This concept movie tries for genuine laughs and feelings, but only gives the audience a few of these moments. The movie does give some memorable visual shots and special effects, especially near the end of the film.
Most of the visual elements in the movie have more humor in them than most of the jokes and dialogue coming from the characters. Jimmie Shannon (Chris O’ Donnell) plays the rich bachelor who will lose his inheritance (100 million big ones) unless he marries before his 30th birthday which is…of course…the next day. This situation keeps the plot moving at a quick pace while Jimmie learns valuable lessons while searching for his true love.
Mariah Carey, Jennifer Esposito, and Brooke Shields have amusing cameos as potential brides and James Cromwell delights as the preacher (too bad he doesn’t have more lines).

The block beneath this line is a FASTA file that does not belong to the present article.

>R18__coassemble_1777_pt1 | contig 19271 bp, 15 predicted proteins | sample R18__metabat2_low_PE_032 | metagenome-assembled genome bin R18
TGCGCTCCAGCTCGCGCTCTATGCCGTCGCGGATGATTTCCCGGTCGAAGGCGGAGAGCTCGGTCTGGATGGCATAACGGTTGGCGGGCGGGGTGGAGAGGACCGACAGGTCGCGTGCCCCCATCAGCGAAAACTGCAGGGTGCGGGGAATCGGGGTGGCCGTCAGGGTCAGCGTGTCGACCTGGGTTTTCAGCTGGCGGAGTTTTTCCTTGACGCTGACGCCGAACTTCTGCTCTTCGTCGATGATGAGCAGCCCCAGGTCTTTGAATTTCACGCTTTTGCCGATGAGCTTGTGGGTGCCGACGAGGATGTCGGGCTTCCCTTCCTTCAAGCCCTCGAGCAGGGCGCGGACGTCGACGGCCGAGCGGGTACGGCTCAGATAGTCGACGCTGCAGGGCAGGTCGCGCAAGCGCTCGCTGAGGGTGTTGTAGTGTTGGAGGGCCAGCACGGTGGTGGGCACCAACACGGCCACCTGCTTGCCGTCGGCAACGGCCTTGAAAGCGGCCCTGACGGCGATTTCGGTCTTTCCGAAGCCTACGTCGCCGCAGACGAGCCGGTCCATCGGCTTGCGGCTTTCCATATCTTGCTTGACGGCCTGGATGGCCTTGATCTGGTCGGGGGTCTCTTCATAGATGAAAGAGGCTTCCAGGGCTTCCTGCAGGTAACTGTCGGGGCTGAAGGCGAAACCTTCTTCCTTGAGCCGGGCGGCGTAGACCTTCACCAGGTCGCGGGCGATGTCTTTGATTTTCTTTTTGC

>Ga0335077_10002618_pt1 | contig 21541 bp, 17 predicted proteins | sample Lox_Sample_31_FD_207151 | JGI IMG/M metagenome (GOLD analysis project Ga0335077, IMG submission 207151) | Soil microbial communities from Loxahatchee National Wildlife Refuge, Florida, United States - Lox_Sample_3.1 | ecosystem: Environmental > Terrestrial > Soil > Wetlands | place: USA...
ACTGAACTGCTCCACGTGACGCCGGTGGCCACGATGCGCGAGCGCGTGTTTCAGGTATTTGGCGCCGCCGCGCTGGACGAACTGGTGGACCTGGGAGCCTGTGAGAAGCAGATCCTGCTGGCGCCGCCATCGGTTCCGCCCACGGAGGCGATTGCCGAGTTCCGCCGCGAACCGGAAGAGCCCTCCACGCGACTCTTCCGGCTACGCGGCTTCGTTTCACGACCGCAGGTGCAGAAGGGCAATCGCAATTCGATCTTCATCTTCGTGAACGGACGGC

The plot has many stereotypical situations and dabbles in gender issues between men and women, but ultimately comes down to the relationship between Jimmie and his love interest, Ann, played by Renee Zellweger.
The Bachelor has good cinematography from Simon Archer (Call The Midwife TV series) and aesthetic strengths which make up for weak chemistry between the lead characters. Zellweger seems a bit uncomfortable as the female romantic lead in many scenes.
Keep a lighthearted attitude about the unrealistic elements of the movie and you’ll enjoy it more. After all, it’s only a movie. A large exterior scene near the end is particularly memorable only because of it’s base work the 1925 film Second Chances starring Buster Keaton as Jimmie Shannon and play of the same name. Seven Chance playwright and screenwriters get story credit for this modern adaptation that didn’t reach its potential (** out of four stars).
Copyright © Michael Siebenaler